1. Just a word to say your link to “Mansfield’s The Garden Party” isn’t working.

    How wonderfull it must be to go to such parties…

  2. What fun! Thanks for sharing all the gorgeous photos–your dresses are absolutely divine! I so want to host a party like this someday. Maybe with a bit of vintage wares to sell thrown in, a cake auction and some live jazz music … Ahh, to dream!

  3. Sixer says

    These dresses are to die for – though I think I’d settle for wearing them. They wouldn’t look too odd in public, would they? Maybe with a short brimmed cloche?

    Thank you for sharing all the pretty.

  4. Stephanie says

    So lovely! I especially love the yellow dress, but I get all weak in the knees for pintucks. Which I know…..are the devil’s handiwork 😉

    Do you sell patterns somewhere that I should know about?

  5. M in Carolina says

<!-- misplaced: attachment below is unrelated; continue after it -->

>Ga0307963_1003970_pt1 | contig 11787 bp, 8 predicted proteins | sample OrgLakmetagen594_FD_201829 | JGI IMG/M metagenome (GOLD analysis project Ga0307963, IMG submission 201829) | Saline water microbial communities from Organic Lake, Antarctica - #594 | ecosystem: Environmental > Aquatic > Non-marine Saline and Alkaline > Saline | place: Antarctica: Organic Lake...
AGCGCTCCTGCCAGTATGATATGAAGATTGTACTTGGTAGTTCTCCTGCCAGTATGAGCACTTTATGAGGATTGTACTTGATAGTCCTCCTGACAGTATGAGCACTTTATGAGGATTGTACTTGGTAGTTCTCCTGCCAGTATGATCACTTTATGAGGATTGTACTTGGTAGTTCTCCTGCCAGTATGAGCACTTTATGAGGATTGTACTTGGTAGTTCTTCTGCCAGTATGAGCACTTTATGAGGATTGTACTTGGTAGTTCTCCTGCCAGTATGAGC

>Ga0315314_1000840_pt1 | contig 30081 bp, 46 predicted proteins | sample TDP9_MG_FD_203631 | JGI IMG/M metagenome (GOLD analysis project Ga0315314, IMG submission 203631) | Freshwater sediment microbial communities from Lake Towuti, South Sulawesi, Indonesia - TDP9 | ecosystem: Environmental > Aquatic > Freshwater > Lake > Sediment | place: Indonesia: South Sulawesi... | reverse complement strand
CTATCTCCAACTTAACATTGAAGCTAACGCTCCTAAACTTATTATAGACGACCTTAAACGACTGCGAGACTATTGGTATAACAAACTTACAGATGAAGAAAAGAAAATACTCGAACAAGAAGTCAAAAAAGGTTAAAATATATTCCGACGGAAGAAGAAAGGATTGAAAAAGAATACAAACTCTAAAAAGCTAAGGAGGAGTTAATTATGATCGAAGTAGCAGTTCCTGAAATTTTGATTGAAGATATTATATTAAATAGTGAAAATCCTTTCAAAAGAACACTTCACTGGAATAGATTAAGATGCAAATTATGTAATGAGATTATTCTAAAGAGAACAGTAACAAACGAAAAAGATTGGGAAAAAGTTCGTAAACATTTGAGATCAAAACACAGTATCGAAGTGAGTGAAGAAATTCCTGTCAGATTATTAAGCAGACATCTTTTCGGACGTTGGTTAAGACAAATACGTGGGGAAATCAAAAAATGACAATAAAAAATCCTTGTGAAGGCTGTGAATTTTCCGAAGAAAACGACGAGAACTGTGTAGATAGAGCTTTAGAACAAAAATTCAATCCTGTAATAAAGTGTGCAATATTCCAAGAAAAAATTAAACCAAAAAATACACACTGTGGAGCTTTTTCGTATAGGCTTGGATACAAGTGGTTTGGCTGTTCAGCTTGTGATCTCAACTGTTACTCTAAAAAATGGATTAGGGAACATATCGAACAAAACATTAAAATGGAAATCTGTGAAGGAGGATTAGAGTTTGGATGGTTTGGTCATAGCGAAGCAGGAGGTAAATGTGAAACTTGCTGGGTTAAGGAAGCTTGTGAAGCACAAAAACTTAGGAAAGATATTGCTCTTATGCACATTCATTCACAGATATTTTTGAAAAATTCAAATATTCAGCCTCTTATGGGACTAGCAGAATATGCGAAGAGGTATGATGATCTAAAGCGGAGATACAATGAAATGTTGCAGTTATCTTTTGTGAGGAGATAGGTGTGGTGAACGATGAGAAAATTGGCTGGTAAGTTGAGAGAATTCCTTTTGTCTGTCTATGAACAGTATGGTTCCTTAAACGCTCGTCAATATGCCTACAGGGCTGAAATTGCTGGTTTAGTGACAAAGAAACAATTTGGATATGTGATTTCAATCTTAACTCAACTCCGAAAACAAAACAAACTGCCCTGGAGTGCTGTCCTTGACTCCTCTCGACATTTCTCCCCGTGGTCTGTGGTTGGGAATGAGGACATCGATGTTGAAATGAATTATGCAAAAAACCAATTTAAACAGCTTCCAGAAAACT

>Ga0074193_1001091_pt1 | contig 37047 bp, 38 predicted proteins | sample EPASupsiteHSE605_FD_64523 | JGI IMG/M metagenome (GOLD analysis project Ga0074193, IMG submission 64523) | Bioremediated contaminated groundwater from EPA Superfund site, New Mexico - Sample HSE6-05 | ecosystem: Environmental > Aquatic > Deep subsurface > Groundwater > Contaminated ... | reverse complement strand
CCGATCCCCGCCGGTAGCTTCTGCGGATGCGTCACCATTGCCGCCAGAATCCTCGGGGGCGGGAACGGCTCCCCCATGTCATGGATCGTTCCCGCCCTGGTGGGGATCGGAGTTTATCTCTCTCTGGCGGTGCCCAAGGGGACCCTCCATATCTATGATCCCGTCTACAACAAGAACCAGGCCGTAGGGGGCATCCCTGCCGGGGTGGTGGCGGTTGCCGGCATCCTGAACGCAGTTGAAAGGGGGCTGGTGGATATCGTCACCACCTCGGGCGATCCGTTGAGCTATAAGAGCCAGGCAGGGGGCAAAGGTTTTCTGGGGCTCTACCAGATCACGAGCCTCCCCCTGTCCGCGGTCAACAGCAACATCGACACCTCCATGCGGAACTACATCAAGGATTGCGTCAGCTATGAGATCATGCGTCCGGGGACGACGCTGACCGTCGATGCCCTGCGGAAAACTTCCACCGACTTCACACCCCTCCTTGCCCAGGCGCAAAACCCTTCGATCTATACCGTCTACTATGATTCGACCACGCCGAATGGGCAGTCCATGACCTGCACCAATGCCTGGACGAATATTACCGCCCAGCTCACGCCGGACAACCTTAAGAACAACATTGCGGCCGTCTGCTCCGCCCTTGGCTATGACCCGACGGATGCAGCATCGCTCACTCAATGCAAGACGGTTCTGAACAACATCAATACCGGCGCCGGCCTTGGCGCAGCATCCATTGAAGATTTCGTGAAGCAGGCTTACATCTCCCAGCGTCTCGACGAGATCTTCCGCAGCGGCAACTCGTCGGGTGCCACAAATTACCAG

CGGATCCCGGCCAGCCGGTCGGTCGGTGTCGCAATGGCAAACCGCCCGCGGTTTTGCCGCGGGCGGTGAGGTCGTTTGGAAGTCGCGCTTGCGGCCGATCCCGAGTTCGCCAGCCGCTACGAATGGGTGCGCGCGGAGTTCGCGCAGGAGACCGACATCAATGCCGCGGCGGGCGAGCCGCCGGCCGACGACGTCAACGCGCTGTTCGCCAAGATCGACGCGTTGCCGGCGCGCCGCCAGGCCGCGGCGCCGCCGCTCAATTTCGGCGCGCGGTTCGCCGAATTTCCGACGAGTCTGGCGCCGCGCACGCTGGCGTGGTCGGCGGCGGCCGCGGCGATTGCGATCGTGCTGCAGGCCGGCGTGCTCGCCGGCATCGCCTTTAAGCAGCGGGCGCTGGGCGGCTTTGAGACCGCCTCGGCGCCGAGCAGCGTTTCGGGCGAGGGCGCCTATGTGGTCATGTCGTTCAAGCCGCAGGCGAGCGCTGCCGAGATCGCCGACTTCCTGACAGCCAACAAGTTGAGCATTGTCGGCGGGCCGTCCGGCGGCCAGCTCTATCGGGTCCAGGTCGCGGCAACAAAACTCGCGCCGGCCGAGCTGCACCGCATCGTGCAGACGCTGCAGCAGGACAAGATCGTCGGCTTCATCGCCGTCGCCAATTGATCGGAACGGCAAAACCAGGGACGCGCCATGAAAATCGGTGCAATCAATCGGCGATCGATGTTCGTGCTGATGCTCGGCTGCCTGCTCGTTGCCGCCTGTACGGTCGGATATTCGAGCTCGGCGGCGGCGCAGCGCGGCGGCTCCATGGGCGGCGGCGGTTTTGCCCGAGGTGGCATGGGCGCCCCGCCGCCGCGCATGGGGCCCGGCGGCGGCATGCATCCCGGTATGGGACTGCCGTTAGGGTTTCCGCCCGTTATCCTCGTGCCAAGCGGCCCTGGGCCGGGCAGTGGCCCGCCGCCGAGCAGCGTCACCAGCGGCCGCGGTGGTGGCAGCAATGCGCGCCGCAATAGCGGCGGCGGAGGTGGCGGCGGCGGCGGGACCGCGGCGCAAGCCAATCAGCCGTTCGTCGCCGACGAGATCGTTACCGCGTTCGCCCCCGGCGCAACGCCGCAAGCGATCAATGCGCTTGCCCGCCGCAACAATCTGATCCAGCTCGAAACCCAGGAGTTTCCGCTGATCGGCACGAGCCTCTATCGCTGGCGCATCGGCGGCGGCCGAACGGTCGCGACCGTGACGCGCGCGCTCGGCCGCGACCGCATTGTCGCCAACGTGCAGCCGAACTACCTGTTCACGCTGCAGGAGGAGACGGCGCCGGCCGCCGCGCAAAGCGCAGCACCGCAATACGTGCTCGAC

I just read the Katherine Mansfield story you linked. I loved it–Katherine Mansfield’s novels will be showing up on my Kindle very soon. (I am a bibliofile and will always love real books, but the ease and storage capacity of my Kindle has captured my heart as well–the Kindle is also easier to hold when my hands are swollen and painful because of my MS.) I loved all the dresses, yours and the black and white greek key dress were my favourites. Was the greek key dress and matching hat supposed to resemble Laura’s from the story? I am a sucker for velvet ribbons–especially long ones.

    Speaking of dresses from classic novels, have you ever read the Laura Ingalls Wilder books? I’ve always wanted to see the dresses from those books–especially the black best dress Laura made that she was later married in. Laura also works for a while making shirts to earn money to send Mary to a college for the blind and to surprise her with an organ to play at home. There’s a paragraph dedicated to Laura’s hatred of sewing buttonholes and her solution of sewing them really fast to get them over with.